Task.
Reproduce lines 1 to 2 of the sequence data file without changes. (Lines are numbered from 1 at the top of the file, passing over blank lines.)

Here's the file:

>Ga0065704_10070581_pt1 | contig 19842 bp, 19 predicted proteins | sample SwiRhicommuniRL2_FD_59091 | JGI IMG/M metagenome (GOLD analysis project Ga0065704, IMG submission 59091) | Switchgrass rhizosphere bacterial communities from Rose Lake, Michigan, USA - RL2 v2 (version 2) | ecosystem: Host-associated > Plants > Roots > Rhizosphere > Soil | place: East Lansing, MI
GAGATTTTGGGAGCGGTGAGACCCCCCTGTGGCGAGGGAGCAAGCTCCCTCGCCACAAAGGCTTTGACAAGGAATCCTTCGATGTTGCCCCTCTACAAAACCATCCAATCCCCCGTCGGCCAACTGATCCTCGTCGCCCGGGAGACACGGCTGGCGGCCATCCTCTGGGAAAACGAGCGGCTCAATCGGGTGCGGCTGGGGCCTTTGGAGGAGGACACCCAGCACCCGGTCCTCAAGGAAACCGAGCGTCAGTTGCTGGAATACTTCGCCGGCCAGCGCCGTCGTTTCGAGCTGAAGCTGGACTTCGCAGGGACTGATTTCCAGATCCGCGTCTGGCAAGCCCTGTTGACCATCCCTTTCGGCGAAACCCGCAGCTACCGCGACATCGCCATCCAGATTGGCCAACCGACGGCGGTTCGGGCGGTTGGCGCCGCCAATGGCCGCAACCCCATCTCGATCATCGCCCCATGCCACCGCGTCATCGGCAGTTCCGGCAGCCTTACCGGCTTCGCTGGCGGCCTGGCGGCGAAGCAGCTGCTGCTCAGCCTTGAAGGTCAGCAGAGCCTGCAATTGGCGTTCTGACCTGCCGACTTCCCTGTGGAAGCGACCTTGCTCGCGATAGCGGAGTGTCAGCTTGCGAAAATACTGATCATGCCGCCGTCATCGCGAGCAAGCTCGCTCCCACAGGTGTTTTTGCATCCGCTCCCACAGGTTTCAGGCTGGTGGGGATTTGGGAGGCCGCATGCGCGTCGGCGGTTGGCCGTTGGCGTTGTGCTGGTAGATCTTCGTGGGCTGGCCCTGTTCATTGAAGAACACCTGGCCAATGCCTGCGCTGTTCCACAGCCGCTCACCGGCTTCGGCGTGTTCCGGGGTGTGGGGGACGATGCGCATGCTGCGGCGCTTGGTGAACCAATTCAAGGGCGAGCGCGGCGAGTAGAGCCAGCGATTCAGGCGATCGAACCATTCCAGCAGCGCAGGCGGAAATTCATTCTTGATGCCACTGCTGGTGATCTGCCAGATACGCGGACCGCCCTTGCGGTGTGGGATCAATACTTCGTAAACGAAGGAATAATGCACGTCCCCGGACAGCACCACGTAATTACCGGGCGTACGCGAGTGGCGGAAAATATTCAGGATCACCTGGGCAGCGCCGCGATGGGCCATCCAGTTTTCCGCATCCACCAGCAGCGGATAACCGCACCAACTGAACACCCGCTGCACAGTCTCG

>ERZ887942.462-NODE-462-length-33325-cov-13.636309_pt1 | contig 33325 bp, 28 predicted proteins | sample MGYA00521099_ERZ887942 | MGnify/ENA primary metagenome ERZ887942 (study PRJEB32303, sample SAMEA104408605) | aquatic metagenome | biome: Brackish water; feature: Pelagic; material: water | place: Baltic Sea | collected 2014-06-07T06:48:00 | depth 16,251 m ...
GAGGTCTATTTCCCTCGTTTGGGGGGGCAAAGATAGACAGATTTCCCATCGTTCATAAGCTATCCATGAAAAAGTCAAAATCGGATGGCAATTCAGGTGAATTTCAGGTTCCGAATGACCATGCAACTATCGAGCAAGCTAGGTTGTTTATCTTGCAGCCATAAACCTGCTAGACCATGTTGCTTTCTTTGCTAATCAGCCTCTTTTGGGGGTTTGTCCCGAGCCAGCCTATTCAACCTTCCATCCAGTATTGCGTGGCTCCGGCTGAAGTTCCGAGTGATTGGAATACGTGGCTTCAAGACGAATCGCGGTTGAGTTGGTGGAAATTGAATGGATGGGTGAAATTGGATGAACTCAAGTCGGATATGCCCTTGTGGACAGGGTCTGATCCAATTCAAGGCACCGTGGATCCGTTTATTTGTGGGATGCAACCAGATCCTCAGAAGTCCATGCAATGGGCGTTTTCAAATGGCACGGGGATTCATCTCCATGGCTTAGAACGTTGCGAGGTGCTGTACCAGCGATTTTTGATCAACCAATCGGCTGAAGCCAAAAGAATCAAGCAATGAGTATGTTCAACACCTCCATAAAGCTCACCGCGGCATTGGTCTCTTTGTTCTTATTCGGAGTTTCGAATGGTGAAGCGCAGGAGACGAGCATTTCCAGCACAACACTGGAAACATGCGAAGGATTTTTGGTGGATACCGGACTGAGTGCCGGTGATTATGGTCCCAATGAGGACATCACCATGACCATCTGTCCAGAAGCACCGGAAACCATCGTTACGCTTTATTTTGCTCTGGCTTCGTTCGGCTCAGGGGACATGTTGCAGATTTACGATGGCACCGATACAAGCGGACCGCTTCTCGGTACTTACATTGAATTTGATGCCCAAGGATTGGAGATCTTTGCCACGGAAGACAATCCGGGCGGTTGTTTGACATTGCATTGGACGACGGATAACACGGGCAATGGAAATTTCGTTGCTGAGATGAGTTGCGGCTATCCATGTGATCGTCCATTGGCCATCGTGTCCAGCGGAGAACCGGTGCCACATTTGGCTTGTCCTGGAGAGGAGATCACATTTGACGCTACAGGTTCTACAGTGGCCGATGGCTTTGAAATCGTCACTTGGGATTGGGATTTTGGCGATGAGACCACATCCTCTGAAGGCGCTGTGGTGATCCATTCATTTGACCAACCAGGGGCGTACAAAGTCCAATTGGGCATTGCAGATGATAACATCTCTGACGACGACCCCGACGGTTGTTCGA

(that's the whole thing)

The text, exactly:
>Ga0065704_10070581_pt1 | contig 19842 bp, 19 predicted proteins | sample SwiRhicommuniRL2_FD_59091 | JGI IMG/M metagenome (GOLD analysis project Ga0065704, IMG submission 59091) | Switchgrass rhizosphere bacterial communities from Rose Lake, Michigan, USA - RL2 v2 (version 2) | ecosystem: Host-associated > Plants > Roots > Rhizosphere > Soil | place: East Lansing, MI
GAGATTTTGGGAGCGGTGAGACCCCCCTGTGGCGAGGGAGCAAGCTCCCTCGCCACAAAGGCTTTGACAAGGAATCCTTCGATGTTGCCCCTCTACAAAACCATCCAATCCCCCGTCGGCCAACTGATCCTCGTCGCCCGGGAGACACGGCTGGCGGCCATCCTCTGGGAAAACGAGCGGCTCAATCGGGTGCGGCTGGGGCCTTTGGAGGAGGACACCCAGCACCCGGTCCTCAAGGAAACCGAGCGTCAGTTGCTGGAATACTTCGCCGGCCAGCGCCGTCGTTTCGAGCTGAAGCTGGACTTCGCAGGGACTGATTTCCAGATCCGCGTCTGGCAAGCCCTGTTGACCATCCCTTTCGGCGAAACCCGCAGCTACCGCGACATCGCCATCCAGATTGGCCAACCGACGGCGGTTCGGGCGGTTGGCGCCGCCAATGGCCGCAACCCCATCTCGATCATCGCCCCATGCCACCGCGTCATCGGCAGTTCCGGCAGCCTTACCGGCTTCGCTGGCGGCCTGGCGGCGAAGCAGCTGCTGCTCAGCCTTGAAGGTCAGCAGAGCCTGCAATTGGCGTTCTGACCTGCCGACTTCCCTGTGGAAGCGACCTTGCTCGCGATAGCGGAGTGTCAGCTTGCGAAAATACTGATCATGCCGCCGTCATCGCGAGCAAGCTCGCTCCCACAGGTGTTTTTGCATCCGCTCCCACAGGTTTCAGGCTGGTGGGGATTTGGGAGGCCGCATGCGCGTCGGCGGTTGGCCGTTGGCGTTGTGCTGGTAGATCTTCGTGGGCTGGCCCTGTTCATTGAAGAACACCTGGCCAATGCCTGCGCTGTTCCACAGCCGCTCACCGGCTTCGGCGTGTTCCGGGGTGTGGGGGACGATGCGCATGCTGCGGCGCTTGGTGAACCAATTCAAGGGCGAGCGCGGCGAGTAGAGCCAGCGATTCAGGCGATCGAACCATTCCAGCAGCGCAGGCGGAAATTCATTCTTGATGCCACTGCTGGTGATCTGCCAGATACGCGGACCGCCCTTGCGGTGTGGGATCAATACTTCGTAAACGAAGGAATAATGCACGTCCCCGGACAGCACCACGTAATTACCGGGCGTACGCGAGTGGCGGAAAATATTCAGGATCACCTGGGCAGCGCCGCGATGGGCCATCCAGTTTTCCGCATCCACCAGCAGCGGATAACCGCACCAACTGAACACCCGCTGCACAGTCTCG